Summer Making 2019

My summer research turned out to be two months of rehearsals digging into how I view different ways of making and different dance aesthetics. I will continue and finalize an iteration of this research next semester.

In May and June, I met with fellow, almost 2nd year, amazing, talented dance grads Alessandra, Davianna, Laura, and Emily for four hours a week in addition to two hours a week of solo research. Alessandra was a wondrous resource as dramaturg and Davianna, Laura and Emily were important and vocal collaborators in the process as well. Using making methods and ideas surrounding emergence and improvisation, we explored the complicated definitions of control, specifically surrounding societal conduct and power structures affecting women.

I began this process with some ideas I found in Paulo Friere’s Pedagogy of the Oppressed detailing the education of oppressive societies to fight against their oppression. Although the stakes are much greater in Friere’s books, I found that some of the words he used to subdivide the last chapter define complicated and layered societal formulas that happen in the everyday.

The first four phrases were ways groups of people elicit power and the next four are their counters describing ways people can come together to liberate themselves from their oppression. We began by defining these words within our bodies through improvisation and the use of space:

  • Conquest
    Divide and Rule
  • Unity for Liberation
    Cultureal Synthesis

The concepts of separate/divide and together/away kept resurfacing physically. The ideas of bodies in unison and then not, bodies high, middle and low as a power structure, three against one, and bodies intercepting or inhibiting another’s movement came to the surface. The ideas of women empowerment, control, and social structures were apparent as these themes were explored further.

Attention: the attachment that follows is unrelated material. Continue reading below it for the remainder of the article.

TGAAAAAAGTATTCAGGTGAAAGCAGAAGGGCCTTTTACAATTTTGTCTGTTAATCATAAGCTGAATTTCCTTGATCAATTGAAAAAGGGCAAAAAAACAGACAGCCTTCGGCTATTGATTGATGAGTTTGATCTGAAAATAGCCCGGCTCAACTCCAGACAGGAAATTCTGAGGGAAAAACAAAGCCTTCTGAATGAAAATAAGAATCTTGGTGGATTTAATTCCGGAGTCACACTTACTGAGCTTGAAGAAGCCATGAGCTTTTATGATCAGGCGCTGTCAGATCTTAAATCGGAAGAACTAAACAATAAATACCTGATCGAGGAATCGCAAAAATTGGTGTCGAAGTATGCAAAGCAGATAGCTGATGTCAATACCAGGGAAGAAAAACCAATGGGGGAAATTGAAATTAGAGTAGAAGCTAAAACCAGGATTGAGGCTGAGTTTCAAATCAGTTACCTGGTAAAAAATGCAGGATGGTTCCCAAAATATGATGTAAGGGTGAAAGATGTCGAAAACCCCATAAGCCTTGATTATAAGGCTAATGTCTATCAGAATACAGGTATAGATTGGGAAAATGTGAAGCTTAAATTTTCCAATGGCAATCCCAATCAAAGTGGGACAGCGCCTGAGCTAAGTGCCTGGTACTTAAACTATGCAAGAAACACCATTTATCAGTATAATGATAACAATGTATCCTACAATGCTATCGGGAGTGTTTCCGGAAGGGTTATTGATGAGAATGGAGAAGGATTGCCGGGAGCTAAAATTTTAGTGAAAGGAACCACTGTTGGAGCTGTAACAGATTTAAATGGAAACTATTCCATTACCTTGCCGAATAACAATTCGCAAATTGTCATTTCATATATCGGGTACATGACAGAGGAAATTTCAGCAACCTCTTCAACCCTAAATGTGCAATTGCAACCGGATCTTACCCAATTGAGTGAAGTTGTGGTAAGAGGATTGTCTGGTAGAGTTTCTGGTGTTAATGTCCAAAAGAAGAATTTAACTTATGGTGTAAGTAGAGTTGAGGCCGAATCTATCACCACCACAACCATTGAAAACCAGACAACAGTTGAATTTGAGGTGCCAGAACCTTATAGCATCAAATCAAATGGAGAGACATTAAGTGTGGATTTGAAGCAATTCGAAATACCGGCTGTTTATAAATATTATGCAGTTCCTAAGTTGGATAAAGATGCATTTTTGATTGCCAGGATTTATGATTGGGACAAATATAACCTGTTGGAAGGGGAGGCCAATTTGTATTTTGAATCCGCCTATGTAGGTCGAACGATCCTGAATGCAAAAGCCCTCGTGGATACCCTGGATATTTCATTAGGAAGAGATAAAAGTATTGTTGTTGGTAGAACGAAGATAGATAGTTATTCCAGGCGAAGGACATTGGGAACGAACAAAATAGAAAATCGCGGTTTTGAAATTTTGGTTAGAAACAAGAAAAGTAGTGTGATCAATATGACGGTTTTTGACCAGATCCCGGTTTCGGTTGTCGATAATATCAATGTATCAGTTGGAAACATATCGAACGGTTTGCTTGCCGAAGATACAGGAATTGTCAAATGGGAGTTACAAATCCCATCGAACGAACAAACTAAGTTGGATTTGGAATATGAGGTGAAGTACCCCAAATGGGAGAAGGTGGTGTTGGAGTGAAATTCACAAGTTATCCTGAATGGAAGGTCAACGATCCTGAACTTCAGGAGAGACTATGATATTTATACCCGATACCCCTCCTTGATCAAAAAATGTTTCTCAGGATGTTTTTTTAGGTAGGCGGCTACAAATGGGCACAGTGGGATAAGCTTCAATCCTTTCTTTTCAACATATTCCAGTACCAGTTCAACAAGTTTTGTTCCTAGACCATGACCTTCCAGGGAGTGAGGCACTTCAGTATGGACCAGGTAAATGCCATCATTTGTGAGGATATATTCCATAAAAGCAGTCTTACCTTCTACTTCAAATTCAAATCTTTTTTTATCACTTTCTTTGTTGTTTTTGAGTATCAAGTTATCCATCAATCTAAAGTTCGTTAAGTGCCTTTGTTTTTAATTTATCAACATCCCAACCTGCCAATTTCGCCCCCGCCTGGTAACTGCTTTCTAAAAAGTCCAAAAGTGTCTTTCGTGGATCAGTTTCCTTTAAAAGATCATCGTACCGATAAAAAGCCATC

The questions that remain are: How do I unite improvisation and codified movement in a way that doesn’t seem forced and goes along with my personal aesthetic? What am I trying to say and how much of that do I want the audience to actually glean?

Below is an example of what I consider codified movement. A phrase or sentence of movement designed to be completed somewhat the same each time.

Below is an improvisatory exploration involving the parameters of finding moments where the other person is completely supporting your weight and you theirs as you move together and then away.

Below is an improvisation where Emily and I are trying to force Davianna to one corner as she is trying to get to the opposite corner.

Mette Ingvartsen’s Yes Manifesto (2005)

Yes to redefining virtuosity
Yes to conceptualizing experience, affects, sensation
Yes to materiality/body practice
Yes to investment of performer and spectator
Yes to expression
Yes to excess
Yes to ‘invention'(however impossible)
Yes to un-naming, decoding and recoding expression
Yes to non-recognition, non-resemblance
Yes to non-sense/illogic
Yes to organizing principles rather than fixed logic systems
Yes to methodology and procedures
Yes to editing and animation
Yes to style as a result of procedure and specificity of a proposal
Yes to multiplicity and difference

Page 98 in “Dance” edited by Andre Lepecki